One of The World's Greenest Developers, Britain's Bioregional Quintain, Shutting Down

The first images I show when I start teaching my Sustainable Design class at Ryerson University School of Interior Design are of Will Alsop's Middlehaven Scheme, being built by the British developer Bioregional Quintain. It is, like much of Alsop's work, wildly eye-catching and unconventional, but designed around Bioregional's principles of one planet living that go far beyond LEED, but include being zero carbon, zero waste, supporting local food and the health and happiness of its residents. It was and is a wonderful vision.

They really were a model for the industry; their One Brighton project was pretty much car free, generated half its power from biomass and photovoltaics, and its roof was covered with allotment gardens. Managing director Pete Halsall was quoted on the website, talking about one planet living:

In many ways it provides a common language of sustainability in a world increasingly aware of the environmental, social and economic challenges we face in the near future."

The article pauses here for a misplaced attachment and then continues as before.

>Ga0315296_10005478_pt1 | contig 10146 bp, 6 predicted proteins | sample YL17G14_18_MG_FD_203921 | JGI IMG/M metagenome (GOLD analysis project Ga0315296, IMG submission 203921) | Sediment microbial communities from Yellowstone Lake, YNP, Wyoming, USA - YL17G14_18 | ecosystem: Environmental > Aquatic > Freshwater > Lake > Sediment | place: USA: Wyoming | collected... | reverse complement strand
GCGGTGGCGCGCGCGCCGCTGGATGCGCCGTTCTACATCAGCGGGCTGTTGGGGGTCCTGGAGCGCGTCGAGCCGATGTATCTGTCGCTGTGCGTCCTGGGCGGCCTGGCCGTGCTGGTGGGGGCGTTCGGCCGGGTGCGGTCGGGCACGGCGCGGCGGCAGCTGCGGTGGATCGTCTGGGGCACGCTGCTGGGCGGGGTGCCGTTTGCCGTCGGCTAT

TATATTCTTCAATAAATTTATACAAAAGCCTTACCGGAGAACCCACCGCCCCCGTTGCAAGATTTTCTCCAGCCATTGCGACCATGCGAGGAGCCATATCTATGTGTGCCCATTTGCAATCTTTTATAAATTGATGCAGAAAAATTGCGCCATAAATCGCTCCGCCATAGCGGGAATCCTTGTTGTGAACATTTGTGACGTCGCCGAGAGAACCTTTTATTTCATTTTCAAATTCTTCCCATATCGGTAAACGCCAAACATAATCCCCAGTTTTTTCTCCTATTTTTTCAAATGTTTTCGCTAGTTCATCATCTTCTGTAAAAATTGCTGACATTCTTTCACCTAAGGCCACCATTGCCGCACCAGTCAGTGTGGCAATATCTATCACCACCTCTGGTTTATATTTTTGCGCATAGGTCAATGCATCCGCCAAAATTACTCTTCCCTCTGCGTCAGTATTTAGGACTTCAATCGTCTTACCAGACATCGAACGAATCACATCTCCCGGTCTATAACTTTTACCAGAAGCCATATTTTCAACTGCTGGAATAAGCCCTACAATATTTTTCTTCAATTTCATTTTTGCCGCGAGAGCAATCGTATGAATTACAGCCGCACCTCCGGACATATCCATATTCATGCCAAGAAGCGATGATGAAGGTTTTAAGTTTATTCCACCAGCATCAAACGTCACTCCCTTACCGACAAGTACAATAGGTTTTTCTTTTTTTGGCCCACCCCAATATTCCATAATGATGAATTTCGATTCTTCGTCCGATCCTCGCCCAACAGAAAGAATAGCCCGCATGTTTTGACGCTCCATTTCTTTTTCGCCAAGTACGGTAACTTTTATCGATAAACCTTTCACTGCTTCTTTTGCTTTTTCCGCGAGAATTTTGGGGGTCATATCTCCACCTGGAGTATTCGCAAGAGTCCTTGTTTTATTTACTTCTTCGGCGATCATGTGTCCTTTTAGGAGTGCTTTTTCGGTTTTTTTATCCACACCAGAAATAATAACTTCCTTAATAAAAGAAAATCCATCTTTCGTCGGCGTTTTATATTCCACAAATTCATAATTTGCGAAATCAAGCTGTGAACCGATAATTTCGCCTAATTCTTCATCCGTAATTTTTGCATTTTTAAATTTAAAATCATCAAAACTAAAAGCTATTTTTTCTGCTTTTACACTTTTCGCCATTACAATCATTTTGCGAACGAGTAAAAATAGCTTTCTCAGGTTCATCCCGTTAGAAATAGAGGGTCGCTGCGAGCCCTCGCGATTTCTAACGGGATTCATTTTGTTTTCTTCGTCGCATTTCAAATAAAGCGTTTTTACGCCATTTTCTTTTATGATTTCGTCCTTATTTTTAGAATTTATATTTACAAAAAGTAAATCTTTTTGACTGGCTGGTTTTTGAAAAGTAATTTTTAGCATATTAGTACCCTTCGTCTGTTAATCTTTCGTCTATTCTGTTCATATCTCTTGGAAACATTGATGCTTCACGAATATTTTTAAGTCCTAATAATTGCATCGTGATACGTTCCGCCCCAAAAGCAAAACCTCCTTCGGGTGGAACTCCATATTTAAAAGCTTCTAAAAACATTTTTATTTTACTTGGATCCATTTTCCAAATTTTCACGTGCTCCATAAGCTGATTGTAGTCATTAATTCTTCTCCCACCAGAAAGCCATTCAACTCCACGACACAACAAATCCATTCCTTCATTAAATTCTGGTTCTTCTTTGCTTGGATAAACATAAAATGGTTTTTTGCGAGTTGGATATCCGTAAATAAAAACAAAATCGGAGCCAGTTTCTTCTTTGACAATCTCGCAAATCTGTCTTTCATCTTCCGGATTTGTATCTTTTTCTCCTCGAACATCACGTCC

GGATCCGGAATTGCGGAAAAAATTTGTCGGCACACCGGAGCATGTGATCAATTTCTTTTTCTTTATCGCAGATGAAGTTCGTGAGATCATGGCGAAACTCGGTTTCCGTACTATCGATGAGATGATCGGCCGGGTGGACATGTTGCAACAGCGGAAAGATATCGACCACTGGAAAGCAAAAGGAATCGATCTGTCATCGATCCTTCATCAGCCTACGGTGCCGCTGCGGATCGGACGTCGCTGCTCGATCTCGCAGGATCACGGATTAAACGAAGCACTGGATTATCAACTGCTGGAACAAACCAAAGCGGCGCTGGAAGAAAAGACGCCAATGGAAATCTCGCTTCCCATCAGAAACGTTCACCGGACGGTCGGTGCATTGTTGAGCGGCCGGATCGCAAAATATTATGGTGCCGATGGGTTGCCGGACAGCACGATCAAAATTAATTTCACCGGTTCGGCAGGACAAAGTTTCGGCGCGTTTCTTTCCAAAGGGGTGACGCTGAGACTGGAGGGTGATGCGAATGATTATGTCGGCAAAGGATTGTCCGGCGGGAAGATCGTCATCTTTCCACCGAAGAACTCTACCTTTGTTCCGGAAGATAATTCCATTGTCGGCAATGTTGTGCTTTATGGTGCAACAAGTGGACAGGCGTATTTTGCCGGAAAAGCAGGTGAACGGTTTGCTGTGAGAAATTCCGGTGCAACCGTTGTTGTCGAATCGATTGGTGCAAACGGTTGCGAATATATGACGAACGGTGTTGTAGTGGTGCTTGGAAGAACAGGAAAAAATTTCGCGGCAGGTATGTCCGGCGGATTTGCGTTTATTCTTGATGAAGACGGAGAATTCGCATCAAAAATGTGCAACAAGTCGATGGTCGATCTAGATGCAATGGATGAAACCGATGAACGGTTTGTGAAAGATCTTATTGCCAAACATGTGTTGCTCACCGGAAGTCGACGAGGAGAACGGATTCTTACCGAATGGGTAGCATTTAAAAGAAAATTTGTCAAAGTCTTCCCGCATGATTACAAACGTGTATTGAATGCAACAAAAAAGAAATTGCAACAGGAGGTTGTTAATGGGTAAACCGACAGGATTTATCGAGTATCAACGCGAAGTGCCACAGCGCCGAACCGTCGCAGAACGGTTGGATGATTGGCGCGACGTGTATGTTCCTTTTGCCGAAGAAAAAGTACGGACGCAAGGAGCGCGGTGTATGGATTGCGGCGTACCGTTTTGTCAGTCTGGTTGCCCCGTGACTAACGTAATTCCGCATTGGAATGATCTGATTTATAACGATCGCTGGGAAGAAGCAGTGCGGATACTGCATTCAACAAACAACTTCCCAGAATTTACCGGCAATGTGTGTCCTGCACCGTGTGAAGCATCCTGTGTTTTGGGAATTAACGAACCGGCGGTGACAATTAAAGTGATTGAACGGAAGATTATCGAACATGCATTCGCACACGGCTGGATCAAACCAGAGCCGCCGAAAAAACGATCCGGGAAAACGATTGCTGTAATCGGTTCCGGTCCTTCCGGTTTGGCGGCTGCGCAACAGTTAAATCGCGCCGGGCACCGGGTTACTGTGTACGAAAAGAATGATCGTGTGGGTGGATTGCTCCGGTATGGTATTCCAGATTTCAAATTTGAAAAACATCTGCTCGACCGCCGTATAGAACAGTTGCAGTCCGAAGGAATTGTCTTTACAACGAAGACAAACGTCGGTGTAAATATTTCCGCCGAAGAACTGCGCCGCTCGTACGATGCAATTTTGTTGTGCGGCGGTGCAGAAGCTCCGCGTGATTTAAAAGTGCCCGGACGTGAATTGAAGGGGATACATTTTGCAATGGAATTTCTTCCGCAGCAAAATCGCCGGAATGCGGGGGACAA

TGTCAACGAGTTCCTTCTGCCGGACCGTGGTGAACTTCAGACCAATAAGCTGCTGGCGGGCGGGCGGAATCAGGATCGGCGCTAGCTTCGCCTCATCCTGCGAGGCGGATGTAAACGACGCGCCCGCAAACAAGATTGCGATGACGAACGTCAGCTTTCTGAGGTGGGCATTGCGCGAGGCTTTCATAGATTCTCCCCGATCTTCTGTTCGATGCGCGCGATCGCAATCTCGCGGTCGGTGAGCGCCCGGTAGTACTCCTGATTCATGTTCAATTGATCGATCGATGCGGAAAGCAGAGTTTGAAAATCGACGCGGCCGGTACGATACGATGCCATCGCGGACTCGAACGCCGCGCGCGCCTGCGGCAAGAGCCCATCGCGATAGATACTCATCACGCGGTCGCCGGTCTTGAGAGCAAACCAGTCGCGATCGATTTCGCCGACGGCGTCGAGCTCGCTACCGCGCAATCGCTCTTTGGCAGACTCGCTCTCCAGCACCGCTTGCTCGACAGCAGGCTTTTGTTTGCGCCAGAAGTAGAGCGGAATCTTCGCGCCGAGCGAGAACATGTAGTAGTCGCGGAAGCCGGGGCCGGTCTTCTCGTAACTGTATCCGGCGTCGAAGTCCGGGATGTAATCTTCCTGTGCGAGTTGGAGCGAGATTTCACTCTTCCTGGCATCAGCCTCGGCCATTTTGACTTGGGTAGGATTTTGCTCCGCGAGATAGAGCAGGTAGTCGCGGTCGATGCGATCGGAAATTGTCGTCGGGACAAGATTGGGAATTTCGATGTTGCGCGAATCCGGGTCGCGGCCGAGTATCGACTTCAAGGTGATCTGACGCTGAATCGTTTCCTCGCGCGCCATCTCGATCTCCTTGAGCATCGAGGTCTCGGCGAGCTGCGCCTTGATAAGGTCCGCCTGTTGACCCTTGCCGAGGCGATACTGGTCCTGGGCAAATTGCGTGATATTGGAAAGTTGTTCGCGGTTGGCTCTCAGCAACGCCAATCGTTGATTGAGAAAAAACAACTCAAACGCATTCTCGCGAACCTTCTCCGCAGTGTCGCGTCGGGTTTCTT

And alas, it is no more, as BioRegional Quintain has just announced that it is closing its doors, finishing only the first phase of Middlehaven and pulling out of the One Gallions project in East London. According to Building Magazine:

Pete Halsall, chief executive of BioRegional Quintain, said: “It is extremely sad, but it is part of a wider decision of Quintain’s board to focus on its core business. My understanding is that Quintain wants to be able to express sustainability in its developments in a different way.”

Will Alsop was none too happy, as the Guardian notes:

The firm's demise was lamented by two Stirling prize-winning architects, both of whom have worked with the developer. Peckham Library architect Will Alsop, who was the master planner on Middlehaven, said: "It is very sad news. This was a company very committed to doing things in a more responsible way."

Peter Clegg, of Feilden Clegg Bradley Architects, which designed One Brighton, called the development a "great shame".

"It was a joint venture between some of the most conscientious sustainability thinkers of the past 10 years and one of the more significant developers, which had significant resources," he said.

It is a real shame.

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